Long-term Effects in Narrative Communication Research
ICA-Preconference, 24 May 2018, Prague
Corinna Oschatz, Katharina Emde-Lachmund, Christoph Klimmt
Narratives have been attracting the interest of communication scholars in various fields, such as health communication, media psychology, political communication, or journalism studies (Green, Strange, & Brock, 2002).Their research is motivated by the observation that, although generally obtaining small effect sizes, narratives reliably show a stronger impact on the examined outcomes than non-narrative modes of communication. For example, narratives have been found to affect – in a short-term perspective – recipients’ attitudes and behavioral intentions that are beneficial to their personal health (e.g. Kim & Niederdeppe, 2016) or on benevolent attitudes towards stigmatized groups in society (e.g. Wong, Lookadoo, & Nisbett, 2017).
Substantially less research has so far addressed the temporal stability and sustainability of narrative media effects. The relatively small number of existing studies on long-term effects is related to a need for theoretical models specifying the development of persuasive effects over time and for solutions to methodological obstacles in detecting the long-term impact of narratives. However, to understand how effects of storytelling evolve over time is of great scientific and social relevance: Communicative interventions aiming at the recipients’ personal health will only have a relevant impact if the positive short-term influence on attitudes and intentions translates into, for example, regular medical check-ups or physical activity. Narrative messages aiming at attitudes towards social fringe groups will only have a valuable impact on society if these groups are accepted and integrated in the long run.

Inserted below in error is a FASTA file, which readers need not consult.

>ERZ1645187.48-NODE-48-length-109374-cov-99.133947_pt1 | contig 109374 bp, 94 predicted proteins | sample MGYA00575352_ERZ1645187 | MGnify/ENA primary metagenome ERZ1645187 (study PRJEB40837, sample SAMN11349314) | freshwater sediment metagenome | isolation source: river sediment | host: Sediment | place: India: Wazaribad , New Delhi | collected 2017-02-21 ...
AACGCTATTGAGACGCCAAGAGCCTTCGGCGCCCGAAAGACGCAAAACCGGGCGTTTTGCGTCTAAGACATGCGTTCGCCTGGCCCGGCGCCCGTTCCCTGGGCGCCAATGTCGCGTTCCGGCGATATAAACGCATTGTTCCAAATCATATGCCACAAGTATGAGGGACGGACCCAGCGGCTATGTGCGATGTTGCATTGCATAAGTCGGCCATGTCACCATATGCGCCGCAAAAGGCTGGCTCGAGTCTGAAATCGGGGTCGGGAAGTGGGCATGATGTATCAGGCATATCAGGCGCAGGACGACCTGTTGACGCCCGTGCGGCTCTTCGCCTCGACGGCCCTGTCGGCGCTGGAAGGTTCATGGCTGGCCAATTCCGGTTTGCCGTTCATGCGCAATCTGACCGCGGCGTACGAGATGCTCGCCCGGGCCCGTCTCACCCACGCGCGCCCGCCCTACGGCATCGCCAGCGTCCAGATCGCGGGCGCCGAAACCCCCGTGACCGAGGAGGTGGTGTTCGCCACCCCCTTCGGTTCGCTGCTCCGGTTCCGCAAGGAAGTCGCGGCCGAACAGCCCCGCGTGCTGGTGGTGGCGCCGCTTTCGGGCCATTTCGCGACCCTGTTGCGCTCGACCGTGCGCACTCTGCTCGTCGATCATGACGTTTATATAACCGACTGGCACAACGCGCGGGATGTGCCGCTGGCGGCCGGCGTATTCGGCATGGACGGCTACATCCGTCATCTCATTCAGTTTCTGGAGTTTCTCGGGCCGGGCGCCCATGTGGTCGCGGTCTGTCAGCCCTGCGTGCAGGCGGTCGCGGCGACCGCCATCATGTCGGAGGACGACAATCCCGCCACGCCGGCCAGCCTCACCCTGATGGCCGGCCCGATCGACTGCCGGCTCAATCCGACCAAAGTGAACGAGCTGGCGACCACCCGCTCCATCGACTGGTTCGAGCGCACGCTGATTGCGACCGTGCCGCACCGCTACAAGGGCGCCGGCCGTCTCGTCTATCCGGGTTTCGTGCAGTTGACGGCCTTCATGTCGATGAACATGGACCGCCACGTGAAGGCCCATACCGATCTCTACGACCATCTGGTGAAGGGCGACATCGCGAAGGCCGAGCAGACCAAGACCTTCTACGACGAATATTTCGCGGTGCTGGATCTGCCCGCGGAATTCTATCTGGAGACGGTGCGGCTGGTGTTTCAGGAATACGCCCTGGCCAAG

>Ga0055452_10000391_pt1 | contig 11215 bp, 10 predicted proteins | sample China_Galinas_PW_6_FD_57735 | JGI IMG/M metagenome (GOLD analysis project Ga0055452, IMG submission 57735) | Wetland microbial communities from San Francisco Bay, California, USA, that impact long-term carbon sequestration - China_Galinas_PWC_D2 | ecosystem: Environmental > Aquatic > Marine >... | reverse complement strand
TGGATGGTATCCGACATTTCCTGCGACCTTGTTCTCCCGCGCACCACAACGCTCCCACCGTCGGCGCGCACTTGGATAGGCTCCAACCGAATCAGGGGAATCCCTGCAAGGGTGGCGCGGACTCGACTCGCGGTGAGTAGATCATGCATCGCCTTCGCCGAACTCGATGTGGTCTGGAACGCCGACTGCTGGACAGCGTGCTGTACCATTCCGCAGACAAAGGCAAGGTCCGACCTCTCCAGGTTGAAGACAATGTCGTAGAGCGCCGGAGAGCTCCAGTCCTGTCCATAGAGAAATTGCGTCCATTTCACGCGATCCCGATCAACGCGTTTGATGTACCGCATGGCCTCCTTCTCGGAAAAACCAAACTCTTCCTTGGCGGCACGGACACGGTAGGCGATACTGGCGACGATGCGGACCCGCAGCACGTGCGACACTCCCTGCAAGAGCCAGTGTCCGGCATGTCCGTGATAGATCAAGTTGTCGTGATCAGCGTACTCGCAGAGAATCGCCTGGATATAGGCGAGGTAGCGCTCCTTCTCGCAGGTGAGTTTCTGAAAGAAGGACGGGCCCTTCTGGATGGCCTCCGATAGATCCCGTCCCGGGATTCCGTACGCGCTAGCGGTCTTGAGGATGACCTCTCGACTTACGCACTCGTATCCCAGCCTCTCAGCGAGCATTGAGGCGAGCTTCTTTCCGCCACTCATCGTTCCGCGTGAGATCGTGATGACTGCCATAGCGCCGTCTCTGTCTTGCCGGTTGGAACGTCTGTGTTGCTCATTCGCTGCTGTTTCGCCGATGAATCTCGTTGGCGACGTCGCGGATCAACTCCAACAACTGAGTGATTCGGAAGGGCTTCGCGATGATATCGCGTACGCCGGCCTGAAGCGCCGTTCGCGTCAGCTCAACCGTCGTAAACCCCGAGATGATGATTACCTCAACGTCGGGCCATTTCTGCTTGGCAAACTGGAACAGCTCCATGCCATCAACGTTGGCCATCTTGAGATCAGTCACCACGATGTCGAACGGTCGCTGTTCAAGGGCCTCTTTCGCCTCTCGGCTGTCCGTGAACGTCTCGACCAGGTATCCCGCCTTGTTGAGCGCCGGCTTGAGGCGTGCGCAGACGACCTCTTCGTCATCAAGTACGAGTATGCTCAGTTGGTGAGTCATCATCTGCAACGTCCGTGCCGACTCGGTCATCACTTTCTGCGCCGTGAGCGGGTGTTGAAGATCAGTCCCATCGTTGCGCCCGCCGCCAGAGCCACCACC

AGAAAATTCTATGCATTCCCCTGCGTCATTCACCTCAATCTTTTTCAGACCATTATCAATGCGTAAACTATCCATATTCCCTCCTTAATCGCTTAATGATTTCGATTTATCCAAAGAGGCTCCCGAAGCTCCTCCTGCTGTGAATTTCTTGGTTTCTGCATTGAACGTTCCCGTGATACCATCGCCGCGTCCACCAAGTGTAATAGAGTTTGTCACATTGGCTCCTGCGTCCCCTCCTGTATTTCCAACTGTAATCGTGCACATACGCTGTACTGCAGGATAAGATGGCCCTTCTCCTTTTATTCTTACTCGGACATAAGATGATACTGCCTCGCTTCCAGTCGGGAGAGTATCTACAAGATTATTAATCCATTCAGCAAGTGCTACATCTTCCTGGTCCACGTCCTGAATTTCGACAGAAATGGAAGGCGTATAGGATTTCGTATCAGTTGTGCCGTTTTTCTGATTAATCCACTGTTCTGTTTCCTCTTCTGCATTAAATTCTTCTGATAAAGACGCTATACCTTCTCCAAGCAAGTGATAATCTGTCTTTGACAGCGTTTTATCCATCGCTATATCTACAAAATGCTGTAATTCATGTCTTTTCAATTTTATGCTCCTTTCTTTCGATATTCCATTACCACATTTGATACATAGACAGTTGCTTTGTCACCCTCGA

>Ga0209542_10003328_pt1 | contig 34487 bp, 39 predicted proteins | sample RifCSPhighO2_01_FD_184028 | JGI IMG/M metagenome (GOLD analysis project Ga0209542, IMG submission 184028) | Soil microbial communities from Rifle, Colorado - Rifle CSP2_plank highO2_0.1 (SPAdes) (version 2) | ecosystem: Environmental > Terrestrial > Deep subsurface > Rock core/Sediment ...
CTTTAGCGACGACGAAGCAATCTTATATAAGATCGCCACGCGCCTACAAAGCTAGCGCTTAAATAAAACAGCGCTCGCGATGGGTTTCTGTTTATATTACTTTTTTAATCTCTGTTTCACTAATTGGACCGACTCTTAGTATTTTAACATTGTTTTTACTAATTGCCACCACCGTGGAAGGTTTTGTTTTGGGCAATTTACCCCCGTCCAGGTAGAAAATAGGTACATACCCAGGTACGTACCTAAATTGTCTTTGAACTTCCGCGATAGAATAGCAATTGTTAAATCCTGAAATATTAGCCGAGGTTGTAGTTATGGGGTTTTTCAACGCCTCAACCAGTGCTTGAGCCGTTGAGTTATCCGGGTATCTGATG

Generally, two forms of research of long-term effects can be distinguished. On the one hand, these are long-term effects of single narratives such as movies (Hart & Leiserowitz, 2009) or storified news messages (Shaffer et al., 2017). On the other hand, these are cumulated effects of multiple narratives disseminated in a serial format (Wang & Singhal., 2016) or sets of independent narratives on the same topic consumed over a longer period of time (Wills et al., 2009).
This preconference seeks for original contributions on both types of long-term effects. The Call for Papers invites scholars from various ICA divisions and interest groups to:
(1) discuss theoretical approaches modelling the long-term effects of narrative communication,
(2) reflect on (potentially unique) capabilities of narratives to involve audiences (e.g., transportation, identification, narrative engagement) as well as boundary conditions that may facilitate, enlarge, or undermine the long-term impact of storified messages,
(3) present current empirical research on long-term effects that may relate to a wide range of fictional and non-fictional narratives as well as diverse topics, mechanisms, moderators, and outcome variables (e.g., knowledge structures, attitudes, behavioral intentions, actual behaviors).
Submissions: Extended Abstracts (max. 800 words excluding references, tables, and figures) should be sent to Corinna Oschatz (firstname.lastname@example.org). Please send your submission in MS Word (.docx) or Rich Text Format (.rtf). The deadline for submission is 31 January 2018. Notification of acceptance will be sent to authors no later than March 1, 2018. The preconference will take place on 24 May 2018 (9 a.m. to 5 p.m.) on-site at the conference venue in Prague. Should you have any queries, please do not hesitate to contact Corinna Oschatz (email@example.com).